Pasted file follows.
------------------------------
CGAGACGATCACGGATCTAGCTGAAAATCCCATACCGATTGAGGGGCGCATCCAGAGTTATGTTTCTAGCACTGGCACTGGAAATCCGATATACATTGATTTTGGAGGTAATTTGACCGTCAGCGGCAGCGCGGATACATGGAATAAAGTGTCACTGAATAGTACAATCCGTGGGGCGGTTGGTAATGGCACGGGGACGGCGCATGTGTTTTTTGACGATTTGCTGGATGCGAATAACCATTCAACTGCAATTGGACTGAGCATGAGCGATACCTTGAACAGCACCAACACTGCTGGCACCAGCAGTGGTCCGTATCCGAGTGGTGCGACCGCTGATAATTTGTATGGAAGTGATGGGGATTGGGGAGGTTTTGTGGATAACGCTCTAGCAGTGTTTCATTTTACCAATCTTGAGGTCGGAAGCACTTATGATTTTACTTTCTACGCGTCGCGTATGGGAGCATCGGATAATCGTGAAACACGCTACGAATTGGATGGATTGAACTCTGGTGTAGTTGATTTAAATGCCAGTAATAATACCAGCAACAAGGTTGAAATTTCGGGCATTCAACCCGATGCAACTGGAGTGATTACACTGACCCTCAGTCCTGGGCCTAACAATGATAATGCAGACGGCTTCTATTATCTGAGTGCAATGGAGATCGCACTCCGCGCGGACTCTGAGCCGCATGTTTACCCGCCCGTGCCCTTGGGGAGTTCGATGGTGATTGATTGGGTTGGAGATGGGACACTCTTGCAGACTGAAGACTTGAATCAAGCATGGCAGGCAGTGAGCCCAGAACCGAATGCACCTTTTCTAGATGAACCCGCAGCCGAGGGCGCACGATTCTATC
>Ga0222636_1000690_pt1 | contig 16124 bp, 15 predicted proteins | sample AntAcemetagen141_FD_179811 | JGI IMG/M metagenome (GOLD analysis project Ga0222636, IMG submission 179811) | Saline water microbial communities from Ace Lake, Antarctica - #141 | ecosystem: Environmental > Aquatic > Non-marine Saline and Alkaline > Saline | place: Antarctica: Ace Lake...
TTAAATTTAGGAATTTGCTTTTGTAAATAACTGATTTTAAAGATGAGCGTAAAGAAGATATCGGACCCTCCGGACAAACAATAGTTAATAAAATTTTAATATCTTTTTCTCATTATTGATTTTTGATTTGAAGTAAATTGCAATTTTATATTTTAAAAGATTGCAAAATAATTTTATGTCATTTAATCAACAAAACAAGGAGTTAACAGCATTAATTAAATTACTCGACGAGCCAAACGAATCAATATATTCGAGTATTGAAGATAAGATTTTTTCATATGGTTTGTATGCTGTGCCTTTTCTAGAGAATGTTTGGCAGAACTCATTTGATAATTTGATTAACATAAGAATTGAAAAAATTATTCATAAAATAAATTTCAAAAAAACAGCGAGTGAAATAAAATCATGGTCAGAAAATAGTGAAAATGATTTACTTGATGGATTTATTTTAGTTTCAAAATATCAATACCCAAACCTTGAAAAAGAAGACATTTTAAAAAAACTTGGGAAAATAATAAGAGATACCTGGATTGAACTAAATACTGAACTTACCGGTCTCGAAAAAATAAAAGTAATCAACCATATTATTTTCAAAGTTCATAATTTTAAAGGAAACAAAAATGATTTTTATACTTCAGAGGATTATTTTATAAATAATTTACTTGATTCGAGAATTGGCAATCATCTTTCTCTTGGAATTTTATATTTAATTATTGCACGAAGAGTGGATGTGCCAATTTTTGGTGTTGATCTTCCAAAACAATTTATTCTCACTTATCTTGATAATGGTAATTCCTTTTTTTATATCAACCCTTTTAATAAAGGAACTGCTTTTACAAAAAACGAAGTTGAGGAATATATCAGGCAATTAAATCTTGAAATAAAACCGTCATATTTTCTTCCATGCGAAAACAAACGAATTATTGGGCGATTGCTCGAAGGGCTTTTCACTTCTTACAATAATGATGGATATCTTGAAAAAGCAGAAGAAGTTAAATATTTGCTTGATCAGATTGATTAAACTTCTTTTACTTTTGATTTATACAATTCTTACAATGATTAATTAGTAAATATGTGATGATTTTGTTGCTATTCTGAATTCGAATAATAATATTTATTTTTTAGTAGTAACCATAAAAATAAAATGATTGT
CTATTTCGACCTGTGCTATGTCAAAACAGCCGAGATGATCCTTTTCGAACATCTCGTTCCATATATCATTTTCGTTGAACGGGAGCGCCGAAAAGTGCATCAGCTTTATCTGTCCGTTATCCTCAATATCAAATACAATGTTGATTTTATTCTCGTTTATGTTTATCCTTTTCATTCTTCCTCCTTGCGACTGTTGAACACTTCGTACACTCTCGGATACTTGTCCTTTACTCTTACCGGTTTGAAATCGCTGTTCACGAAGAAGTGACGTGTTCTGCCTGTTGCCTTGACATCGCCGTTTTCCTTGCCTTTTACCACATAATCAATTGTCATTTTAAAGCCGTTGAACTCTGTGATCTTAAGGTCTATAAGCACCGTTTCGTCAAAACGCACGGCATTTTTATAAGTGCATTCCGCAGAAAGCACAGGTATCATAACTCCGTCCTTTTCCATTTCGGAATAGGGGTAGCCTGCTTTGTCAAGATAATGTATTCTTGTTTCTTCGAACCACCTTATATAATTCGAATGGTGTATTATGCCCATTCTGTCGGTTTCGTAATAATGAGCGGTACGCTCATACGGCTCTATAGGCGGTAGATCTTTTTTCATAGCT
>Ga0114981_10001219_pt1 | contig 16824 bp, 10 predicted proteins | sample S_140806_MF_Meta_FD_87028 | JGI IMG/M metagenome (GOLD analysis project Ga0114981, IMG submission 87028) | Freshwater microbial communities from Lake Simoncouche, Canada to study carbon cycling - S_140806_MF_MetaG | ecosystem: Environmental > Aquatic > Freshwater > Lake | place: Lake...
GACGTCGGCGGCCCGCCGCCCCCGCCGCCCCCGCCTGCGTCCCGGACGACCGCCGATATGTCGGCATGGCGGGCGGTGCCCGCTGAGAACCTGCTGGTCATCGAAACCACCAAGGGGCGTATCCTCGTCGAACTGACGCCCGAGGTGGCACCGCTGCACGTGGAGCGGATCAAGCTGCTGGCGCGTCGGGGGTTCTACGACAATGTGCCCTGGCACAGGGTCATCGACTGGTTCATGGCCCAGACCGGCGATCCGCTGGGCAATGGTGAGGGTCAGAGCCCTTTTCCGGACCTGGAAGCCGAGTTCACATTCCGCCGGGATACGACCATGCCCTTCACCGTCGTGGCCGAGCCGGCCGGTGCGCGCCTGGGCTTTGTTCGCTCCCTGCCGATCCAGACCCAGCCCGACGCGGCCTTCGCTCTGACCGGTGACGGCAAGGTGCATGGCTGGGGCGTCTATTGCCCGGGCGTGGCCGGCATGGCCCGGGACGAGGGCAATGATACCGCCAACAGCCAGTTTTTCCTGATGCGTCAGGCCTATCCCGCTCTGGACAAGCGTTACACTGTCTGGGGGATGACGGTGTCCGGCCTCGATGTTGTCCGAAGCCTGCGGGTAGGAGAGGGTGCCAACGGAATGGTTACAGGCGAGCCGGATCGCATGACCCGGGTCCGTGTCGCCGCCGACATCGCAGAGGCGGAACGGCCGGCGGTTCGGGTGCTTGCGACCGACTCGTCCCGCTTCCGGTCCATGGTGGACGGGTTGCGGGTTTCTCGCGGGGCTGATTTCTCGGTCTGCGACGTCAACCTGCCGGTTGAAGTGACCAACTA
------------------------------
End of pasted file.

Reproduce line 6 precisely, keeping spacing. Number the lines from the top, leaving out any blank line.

GACGTCGGCGGCCCGCCGCCCCCGCCGCCCCCGCCTGCGTCCCGGACGACCGCCGATATGTCGGCATGGCGGGCGGTGCCCGCTGAGAACCTGCTGGTCATCGAAACCACCAAGGGGCGTATCCTCGTCGAACTGACGCCCGAGGTGGCACCGCTGCACGTGGAGCGGATCAAGCTGCTGGCGCGTCGGGGGTTCTACGACAATGTGCCCTGGCACAGGGTCATCGACTGGTTCATGGCCCAGACCGGCGATCCGCTGGGCAATGGTGAGGGTCAGAGCCCTTTTCCGGACCTGGAAGCCGAGTTCACATTCCGCCGGGATACGACCATGCCCTTCACCGTCGTGGCCGAGCCGGCCGGTGCGCGCCTGGGCTTTGTTCGCTCCCTGCCGATCCAGACCCAGCCCGACGCGGCCTTCGCTCTGACCGGTGACGGCAAGGTGCATGGCTGGGGCGTCTATTGCCCGGGCGTGGCCGGCATGGCCCGGGACGAGGGCAATGATACCGCCAACAGCCAGTTTTTCCTGATGCGTCAGGCCTATCCCGCTCTGGACAAGCGTTACACTGTCTGGGGGATGACGGTGTCCGGCCTCGATGTTGTCCGAAGCCTGCGGGTAGGAGAGGGTGCCAACGGAATGGTTACAGGCGAGCCGGATCGCATGACCCGGGTCCGTGTCGCCGCCGACATCGCAGAGGCGGAACGGCCGGCGGTTCGGGTGCTTGCGACCGACTCGTCCCGCTTCCGGTCCATGGTGGACGGGTTGCGGGTTTCTCGCGGGGCTGATTTCTCGGTCTGCGACGTCAACCTGCCGGTTGAAGTGACCAACTA